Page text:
The FBI for the first time has identified fringe conspiracy theories – think “Pizzagate” – as a domestic terrorist threat.
The FBI intelligence bulletin from the bureau’s Phoenix field office, dated May 30, 2019, and obtained by Yahoo News, describes “conspiracy theory-driven domestic extremists,” as a growing threat, and notes that it is the first such report to do so. It lists a number of arrests, including some that haven’t been publicized, related to violent incidents motivated by fringe beliefs.
The document specifically mentions QAnon, a shadowy network that believes in a deep state conspiracy against President Trump, and Pizzagate, the theory that a pedophile ring including Clinton associates was being run out of the basement of a Washington, D.C., pizza restaurant (which didn’t actually have a basement).
“The FBI assesses these conspiracy theories very likely will emerge, spread, and evolve in the modern information marketplace, occasionally driving both groups and individual extremists to carry out criminal or violent acts,” the document states. It also goes on to say the FBI believes conspiracy theory-driven extremists are likely to increase during the 2020 presidential election cycle.
The FBI said another factor driving the intensity of this threat is “the uncovering of real conspiracies or cover-ups involving illegal, harmful, or unconstitutional activities by government officials or leading political figures.” The FBI does not specify which political leaders or which cover-ups it was referring to.
President Trump is mentioned by name briefly in the latest FBI document, which notes that the origins of QAnon is the conspiratorial belief that “Q,” allegedly a government official, “posts classified information online to reveal a covert effort, led by President Trump, to dismantle a conspiracy involving ‘deep state’ actors and global elites allegedly engaged in an international child sex trafficking ring.”
This recent intelligence bulletin comes as the FBI is facing pressure to explain who it considers an extremist, and how the government prosecutes domestic terrorists. In recent weeks the FBI director has addressed domestic terrorism multiple times but did not publicly mention this new conspiracy theorist threat.
The FBI is already under fire for its approach to domestic extremism. In a contentious hearing last week before the Senate Judiciary Committee, FBI Director Christopher Wray faced criticism from Democrats who said the bureau was not focusing enough on white supremacist violence.
“The term ‘white supremacist,’ ‘white nationalist’ is not included in your statement to the committee when you talk about threats to America,” Sen. Richard Durbin, D-Ill., said. “There is a reference to racism, which I think probably was meant to include that, but nothing more specific.”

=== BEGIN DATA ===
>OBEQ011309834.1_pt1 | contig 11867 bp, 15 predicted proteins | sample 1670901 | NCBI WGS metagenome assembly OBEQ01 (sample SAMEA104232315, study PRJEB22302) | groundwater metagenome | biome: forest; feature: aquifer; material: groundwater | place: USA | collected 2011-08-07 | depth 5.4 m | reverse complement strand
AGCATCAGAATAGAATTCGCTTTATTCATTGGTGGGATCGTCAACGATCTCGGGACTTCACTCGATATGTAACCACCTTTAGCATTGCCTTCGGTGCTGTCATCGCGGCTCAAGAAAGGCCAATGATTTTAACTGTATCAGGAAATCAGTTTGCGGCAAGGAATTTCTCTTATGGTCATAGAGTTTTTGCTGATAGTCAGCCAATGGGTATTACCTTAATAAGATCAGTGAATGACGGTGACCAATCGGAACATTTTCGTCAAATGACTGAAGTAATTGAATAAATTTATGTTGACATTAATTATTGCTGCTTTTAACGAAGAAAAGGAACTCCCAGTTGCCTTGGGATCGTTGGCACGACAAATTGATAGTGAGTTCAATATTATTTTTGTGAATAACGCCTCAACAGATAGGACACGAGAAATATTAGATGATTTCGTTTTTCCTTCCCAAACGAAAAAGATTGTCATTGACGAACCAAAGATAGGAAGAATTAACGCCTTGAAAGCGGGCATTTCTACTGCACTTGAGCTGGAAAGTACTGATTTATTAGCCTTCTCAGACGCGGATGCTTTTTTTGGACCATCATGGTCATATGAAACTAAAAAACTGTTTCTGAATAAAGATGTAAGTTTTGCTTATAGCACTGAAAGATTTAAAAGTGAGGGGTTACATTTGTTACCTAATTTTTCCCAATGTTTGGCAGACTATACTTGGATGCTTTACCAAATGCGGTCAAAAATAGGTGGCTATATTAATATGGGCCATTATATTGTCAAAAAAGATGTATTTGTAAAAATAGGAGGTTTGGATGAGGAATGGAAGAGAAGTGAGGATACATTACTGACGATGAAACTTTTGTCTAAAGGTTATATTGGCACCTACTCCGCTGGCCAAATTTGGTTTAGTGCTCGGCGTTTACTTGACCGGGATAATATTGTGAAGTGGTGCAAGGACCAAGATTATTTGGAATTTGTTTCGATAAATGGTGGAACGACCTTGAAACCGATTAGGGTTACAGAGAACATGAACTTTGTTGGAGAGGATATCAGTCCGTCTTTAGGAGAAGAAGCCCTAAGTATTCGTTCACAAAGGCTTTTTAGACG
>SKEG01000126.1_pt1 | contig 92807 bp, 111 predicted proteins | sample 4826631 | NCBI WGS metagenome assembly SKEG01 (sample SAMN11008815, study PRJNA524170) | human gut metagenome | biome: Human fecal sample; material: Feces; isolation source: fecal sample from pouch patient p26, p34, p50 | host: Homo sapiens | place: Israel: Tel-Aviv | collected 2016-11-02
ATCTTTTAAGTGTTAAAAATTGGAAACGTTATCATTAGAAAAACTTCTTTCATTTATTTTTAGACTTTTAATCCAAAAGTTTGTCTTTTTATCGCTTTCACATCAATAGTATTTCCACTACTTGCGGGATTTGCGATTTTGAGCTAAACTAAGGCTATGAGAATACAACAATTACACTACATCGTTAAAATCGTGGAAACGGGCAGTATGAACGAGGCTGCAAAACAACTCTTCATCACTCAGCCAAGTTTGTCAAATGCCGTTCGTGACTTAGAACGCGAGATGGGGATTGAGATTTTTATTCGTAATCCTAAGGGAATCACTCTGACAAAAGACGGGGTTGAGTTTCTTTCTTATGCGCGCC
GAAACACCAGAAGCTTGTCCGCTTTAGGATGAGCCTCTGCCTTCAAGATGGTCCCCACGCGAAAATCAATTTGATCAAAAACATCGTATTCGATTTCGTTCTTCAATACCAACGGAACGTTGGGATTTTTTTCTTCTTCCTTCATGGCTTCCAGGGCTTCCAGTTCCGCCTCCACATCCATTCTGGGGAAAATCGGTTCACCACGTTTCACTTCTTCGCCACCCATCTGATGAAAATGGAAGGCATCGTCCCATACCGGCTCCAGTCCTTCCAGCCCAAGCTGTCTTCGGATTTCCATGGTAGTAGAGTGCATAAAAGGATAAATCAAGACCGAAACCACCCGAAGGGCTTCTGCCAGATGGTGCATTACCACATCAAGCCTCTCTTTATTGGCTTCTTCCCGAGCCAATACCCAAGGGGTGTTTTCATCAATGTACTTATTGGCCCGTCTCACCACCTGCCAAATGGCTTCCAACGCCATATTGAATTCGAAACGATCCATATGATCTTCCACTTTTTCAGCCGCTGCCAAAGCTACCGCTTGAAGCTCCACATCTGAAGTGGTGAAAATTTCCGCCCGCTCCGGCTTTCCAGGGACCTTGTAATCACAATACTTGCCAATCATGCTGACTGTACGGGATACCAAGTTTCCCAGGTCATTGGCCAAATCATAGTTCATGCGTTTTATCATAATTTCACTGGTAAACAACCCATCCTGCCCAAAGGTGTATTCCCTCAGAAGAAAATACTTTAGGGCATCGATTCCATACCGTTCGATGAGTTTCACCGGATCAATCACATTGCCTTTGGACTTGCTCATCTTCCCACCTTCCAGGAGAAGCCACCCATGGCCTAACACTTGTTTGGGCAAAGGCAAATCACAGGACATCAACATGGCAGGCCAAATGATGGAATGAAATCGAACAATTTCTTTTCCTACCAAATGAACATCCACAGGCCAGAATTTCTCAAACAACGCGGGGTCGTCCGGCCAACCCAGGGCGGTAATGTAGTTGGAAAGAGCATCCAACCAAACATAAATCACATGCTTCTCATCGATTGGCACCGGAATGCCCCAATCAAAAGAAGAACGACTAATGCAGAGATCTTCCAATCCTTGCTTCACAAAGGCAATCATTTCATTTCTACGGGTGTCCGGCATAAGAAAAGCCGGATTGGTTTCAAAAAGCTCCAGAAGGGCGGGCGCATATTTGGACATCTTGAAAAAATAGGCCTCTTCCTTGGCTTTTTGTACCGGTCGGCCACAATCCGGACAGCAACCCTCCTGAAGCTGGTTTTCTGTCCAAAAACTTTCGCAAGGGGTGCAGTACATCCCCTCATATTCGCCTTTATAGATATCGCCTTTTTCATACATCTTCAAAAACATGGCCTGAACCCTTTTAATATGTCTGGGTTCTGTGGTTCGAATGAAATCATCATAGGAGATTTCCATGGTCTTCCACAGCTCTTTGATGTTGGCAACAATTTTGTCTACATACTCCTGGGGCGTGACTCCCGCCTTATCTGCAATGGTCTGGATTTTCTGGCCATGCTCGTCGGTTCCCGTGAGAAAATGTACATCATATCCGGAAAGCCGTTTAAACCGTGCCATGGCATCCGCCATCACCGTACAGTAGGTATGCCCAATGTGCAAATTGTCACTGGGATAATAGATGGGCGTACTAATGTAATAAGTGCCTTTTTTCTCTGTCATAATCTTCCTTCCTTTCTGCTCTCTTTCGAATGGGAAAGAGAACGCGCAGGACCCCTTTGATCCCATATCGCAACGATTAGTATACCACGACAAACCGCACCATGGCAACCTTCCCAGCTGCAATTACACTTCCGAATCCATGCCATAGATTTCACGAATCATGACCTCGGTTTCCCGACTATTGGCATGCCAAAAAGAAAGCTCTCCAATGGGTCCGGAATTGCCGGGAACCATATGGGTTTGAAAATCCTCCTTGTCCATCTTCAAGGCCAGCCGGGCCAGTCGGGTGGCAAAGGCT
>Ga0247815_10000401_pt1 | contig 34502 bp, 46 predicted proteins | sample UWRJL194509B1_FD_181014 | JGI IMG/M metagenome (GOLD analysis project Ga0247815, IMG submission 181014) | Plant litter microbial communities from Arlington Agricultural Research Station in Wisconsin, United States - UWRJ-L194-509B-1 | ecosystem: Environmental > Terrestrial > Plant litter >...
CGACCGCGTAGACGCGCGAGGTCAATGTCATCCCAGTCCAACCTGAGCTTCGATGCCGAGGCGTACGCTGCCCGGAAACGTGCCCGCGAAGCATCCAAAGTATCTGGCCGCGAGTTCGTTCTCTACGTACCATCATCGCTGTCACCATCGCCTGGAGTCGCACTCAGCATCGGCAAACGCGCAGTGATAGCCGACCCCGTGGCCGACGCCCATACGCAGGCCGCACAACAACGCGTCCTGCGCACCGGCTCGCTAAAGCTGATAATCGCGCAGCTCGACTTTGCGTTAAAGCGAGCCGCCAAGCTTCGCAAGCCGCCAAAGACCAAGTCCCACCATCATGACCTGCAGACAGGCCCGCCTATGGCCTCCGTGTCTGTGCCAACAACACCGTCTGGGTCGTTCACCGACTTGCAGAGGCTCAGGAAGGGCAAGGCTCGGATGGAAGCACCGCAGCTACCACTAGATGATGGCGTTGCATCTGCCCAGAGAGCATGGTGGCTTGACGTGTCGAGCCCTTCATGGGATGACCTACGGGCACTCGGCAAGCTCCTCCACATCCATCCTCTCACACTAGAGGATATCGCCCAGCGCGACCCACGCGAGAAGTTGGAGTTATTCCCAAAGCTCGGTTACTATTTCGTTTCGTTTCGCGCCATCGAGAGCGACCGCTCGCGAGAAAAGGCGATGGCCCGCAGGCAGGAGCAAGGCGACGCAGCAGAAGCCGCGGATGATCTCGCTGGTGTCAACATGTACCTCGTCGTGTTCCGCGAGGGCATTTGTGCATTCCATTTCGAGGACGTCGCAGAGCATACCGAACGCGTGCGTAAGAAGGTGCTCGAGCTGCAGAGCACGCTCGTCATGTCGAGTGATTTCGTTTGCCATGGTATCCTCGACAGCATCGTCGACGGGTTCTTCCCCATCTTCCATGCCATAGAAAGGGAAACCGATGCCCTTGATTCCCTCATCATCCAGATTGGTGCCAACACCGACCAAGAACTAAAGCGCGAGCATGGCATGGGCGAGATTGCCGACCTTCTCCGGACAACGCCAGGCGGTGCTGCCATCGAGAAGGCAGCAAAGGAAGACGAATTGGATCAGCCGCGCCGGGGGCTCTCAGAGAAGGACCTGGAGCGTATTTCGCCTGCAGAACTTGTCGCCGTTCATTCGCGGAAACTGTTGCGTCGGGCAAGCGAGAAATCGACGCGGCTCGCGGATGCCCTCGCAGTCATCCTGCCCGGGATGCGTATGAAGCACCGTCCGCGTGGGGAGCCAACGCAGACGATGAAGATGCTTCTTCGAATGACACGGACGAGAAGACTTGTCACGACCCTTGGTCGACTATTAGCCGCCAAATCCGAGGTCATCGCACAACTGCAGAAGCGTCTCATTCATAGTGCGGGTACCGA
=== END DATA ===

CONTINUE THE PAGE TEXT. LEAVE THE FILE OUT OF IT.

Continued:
Wray told lawmakers the FBI had done away with separate categories for black identity extremists and white supremacists, and said the bureau was instead now focusing on “racially motivated” violence.
The FBI acknowledges conspiracy theory-driven violence is not new, but says it’s gotten worse with advances in technology combined with an increasingly partisan political landscape in the lead-up to the 2020 presidential election.
“The advent of the Internet and social media has enabled promoters of conspiracy theories to produce and share greater volumes of material via online platforms that larger audiences of consumers can quickly and easily access,” the document says.
The bulletin says it is intended to provide guidance and “inform discussions within law enforcement as they relate to potentially harmful conspiracy theories and domestic extremism.”
Identifying conspiracy theories as a threat could be a political lightning rod, since Trump has been accused of promulgating some of them, with his frequent references to a deep state and his praise in 2015 for Alex Jones, who runs the conspiracy site InfoWars.
While the FBI intelligence bulletin does not mention Jones or InfoWars by name, it does mention some of the conspiracy theories frequently associated with the far-right radio host, in particular the concept of the New World Order.
Jones claimed the Sandy Hook Elementary School shooting, in which 26 children were killed, was a hoax, a false flag operation intended as a pretext for the government to seize or outlaw firearms.
The families of a number of victims have sued Jones for defamation, saying his conspiracy-mongering contributed to death threats and online abuse they have received.
While Trump has never endorsed Sandy Hook denialism, he was almost up until the 2016 election the most high-profile promoter of the birther conspiracy that claimed former President Obama was not born in the United States.
He later dropped his claim, and deflected criticism by pointing the finger at Hillary Clinton.
He said her campaign had given birth to the conspiracy, and Trump “finished it.”
There is no evidence that Clinton started the birther conspiracy.